The following is an excerpt from Upper North Thompson Reflections
By M.E. (Mel) Monteith
The workload was changing for the Ranger staff. More timber sales were required, and in the Lands area pre-emptions declined but applications to puchase greatly increased. Private land still supplied the largest amount of scaled volume in the province, with timber licenses and timber sales next-highest.
In 1947, the Clearwater Ranger Station was discontinued. R.C. Hewlett was ranger in Birch Island and D.P. (Don) Fraser in Blue River. This year, a residence office/warehouse were built in Birch Island. The road toward Dawson Falls was started.
Forest legislation was passed for the creation of Forest Management Licenses. This would open the way for a future application of the management license at Clearwater. In this area, timber sales produced the highest log volume of all tenures.
Private land still supplied 30 per cent, while timber sales supplied 60 per cent.
There were no great changes in the Forest Service in 1948. Provincially, a section called Parks and Recreation was established. The new rangers in the North Thompson were H.W. (Huntley) Campbell in Birch Island and C.M. Yingling in Blue River. Establishing a Parks organization took some priority this year.
In 1949, a full-time ranger, L.E. (Les) Cook, was appointed to Wells Gray Park. Campbell and Yingling maintained their ranger positions. The packhorse bridge over the Murtle River at the Mushbowl was replaced with a motor-vehicle bridge. This year, the construction of an office/warehouse was completed in Blue River. This building is still there.
Ranger staff were relieved of much of the land inspection work with the appointment of Lands Branch Inspectors. Logging on private land, however, was still checked by the Forestry.
A jeep road was started from the Murtle River crossing toward Clearwater Lake in 1950. Cook was the park ranger, with Campbell in Birch Island and A.C. Schultz in Blue River.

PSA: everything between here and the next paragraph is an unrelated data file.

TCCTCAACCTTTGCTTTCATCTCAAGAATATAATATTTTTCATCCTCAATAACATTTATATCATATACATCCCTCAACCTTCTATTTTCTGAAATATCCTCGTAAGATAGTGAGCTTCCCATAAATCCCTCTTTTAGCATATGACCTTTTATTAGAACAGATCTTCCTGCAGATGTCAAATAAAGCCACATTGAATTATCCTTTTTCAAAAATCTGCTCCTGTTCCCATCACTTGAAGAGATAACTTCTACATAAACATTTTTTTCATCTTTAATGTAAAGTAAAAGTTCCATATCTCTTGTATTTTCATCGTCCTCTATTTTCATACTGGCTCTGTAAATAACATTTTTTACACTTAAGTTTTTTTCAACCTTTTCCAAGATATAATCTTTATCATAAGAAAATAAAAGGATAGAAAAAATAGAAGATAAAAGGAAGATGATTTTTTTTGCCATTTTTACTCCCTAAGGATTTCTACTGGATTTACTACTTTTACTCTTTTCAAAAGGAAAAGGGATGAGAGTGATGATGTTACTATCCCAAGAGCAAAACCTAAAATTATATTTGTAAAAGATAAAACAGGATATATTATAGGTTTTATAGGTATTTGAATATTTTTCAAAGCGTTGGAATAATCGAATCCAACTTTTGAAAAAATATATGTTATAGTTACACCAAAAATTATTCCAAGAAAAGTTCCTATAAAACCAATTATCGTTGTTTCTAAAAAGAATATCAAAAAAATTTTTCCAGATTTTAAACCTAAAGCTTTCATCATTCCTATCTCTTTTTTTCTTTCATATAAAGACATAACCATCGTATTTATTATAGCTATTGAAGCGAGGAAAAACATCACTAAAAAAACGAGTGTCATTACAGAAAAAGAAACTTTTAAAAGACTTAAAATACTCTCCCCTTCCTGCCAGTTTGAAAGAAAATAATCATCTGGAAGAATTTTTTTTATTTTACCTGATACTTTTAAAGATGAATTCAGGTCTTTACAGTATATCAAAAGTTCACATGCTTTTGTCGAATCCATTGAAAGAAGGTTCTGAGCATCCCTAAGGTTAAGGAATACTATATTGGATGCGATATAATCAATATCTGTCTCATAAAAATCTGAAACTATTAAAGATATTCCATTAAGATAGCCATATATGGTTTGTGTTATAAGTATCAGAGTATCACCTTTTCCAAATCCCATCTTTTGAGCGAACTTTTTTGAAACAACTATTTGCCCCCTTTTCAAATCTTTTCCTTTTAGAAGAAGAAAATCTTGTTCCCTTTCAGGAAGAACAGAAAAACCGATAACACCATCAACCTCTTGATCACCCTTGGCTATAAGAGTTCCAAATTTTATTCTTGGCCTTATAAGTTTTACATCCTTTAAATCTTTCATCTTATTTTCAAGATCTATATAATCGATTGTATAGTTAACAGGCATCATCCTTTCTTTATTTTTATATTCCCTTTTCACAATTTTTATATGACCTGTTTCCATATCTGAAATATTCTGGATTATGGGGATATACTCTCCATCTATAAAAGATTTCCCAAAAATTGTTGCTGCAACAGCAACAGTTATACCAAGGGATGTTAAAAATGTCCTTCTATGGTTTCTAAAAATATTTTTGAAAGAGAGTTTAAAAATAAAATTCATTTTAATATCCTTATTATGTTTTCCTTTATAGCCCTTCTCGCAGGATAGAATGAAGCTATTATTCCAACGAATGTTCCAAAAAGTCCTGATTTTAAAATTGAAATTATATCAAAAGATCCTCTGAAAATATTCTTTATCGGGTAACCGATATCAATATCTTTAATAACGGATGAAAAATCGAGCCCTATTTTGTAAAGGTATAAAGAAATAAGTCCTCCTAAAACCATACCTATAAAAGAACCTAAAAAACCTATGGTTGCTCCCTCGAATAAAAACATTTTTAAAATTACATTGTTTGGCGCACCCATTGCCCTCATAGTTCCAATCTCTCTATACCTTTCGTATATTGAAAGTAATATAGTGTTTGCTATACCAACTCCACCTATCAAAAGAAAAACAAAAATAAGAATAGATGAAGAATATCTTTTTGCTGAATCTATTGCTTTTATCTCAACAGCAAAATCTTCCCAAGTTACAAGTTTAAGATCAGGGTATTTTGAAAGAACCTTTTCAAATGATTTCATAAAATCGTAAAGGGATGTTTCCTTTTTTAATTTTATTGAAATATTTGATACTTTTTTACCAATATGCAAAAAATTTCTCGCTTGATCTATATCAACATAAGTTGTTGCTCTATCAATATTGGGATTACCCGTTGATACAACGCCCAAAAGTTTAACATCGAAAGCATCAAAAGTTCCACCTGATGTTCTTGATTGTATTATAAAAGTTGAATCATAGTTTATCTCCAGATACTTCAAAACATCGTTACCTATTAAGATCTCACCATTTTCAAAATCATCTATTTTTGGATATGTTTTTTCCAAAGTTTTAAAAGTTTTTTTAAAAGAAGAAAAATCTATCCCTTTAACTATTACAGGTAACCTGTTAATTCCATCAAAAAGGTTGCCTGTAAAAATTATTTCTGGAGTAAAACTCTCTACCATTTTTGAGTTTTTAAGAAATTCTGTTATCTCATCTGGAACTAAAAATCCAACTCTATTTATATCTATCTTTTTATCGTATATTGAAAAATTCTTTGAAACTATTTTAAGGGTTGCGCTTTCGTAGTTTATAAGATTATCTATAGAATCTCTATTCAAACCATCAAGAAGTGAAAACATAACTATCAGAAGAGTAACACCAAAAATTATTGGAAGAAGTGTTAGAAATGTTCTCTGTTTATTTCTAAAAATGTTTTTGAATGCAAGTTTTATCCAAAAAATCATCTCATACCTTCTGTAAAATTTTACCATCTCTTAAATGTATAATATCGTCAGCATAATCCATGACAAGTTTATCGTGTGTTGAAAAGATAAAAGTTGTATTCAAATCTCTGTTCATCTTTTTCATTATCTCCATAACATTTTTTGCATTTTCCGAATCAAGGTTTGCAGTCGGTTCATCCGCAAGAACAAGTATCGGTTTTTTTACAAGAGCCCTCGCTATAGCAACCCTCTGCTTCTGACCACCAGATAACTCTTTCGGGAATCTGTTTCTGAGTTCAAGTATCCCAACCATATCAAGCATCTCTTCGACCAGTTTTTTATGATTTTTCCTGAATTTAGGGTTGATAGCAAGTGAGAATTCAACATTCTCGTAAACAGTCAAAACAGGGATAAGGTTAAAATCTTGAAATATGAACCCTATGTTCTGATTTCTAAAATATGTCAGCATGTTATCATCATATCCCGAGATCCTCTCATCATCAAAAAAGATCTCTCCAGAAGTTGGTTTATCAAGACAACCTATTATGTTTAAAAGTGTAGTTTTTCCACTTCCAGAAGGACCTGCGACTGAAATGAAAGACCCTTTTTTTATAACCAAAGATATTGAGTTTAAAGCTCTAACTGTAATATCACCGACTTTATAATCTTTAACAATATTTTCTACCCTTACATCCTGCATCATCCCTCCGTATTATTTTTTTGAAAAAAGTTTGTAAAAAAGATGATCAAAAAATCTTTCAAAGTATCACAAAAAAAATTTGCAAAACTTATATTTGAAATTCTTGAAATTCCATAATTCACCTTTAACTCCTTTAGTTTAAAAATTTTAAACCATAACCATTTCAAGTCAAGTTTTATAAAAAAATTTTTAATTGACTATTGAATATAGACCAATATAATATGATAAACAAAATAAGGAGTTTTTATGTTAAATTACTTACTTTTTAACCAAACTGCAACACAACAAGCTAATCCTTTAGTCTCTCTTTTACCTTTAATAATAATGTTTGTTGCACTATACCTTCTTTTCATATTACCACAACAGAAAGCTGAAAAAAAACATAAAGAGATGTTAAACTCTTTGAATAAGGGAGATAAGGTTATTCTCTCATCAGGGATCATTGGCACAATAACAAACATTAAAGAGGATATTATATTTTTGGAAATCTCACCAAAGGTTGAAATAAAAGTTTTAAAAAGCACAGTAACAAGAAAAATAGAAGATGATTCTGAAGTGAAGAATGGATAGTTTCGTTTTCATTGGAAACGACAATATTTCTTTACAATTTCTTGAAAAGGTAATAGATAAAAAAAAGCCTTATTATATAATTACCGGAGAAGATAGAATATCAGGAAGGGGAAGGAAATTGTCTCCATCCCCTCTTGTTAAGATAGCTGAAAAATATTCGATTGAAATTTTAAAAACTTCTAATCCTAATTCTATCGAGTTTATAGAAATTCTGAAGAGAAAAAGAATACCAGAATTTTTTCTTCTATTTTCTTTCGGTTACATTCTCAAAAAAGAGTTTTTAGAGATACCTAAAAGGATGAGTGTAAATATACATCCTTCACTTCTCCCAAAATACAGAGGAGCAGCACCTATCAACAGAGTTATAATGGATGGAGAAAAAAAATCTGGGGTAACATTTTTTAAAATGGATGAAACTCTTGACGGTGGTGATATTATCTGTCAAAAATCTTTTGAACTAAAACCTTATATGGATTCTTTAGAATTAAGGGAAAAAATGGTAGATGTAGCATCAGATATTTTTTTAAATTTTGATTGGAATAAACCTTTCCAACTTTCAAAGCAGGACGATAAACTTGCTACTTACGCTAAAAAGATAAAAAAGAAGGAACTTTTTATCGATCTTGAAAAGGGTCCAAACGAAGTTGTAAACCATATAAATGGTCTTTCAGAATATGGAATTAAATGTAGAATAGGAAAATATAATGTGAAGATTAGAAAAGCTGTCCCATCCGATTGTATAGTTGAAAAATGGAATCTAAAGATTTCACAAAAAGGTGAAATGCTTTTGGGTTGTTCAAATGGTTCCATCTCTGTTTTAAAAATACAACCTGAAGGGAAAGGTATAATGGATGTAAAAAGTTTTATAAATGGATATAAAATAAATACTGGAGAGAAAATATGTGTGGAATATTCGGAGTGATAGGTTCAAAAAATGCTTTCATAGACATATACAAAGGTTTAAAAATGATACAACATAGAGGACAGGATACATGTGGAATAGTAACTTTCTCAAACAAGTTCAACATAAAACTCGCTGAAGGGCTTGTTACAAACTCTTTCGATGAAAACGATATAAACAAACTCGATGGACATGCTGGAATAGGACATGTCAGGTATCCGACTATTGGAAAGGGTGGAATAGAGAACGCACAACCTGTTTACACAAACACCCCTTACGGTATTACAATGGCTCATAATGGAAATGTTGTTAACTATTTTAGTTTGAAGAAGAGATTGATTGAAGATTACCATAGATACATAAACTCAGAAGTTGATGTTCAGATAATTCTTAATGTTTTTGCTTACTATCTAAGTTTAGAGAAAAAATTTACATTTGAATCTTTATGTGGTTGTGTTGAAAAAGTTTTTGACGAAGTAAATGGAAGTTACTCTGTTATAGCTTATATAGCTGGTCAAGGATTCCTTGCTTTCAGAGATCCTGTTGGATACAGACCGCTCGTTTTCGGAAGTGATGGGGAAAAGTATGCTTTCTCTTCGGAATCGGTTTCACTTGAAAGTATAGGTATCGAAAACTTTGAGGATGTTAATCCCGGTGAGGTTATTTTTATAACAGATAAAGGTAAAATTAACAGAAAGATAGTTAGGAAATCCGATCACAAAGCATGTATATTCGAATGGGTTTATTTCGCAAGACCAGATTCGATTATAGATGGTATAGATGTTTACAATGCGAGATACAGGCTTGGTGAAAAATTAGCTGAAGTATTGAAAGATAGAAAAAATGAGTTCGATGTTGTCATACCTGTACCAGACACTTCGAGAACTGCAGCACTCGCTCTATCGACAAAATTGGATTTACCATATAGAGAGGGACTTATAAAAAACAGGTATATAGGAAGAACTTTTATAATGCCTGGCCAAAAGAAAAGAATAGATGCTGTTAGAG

In the ranger districts, timber sale cruising and logging inspections were taking priority, although if a fire was reported, all other activities were suspended. Land inspections, which had been a priority in the past, were slowly being taken over by land inspectors.
Concern regarding trespass timbercutting was increasing, and the Kamloops Forest District had 76 cases covering over 1,000 acres.
The fire season of 1951 was very severe. The Forest Service employees in Wells Gray Park, as elsewhere, were stretched to the limit. No other work was done in the park during that time, due to the extreme fire season.
A biologist joined the Parks division to conduct wildlife research. He worked in both Manning and Wells Gray Park. Ralph Ritcey studied the moose population in Wells Gray Park with the help of ranger staff and much work was accomplished.
The ranger staffs in Blue River and Birch Island continued looking after logging operations when not fighting fires. Campbell was still ranger in Birch Island and A.G. Cameron was the new ranger in Blue River. A new ranger residence was completed in Blue River and this house is still there.
I consider 1952 a good year as that was the year I started with the Forest Service and was stationed in Wells Gray Park! Cook was still ranger and Ritcey was appointed full-time biologist.
It was quite an eventful year in Wells Gray. Construction of the road toward Clearwater Lake continued and a new ranger office and residence were started at the park entrance. For the first time, a hunting season on cow moose was allowed.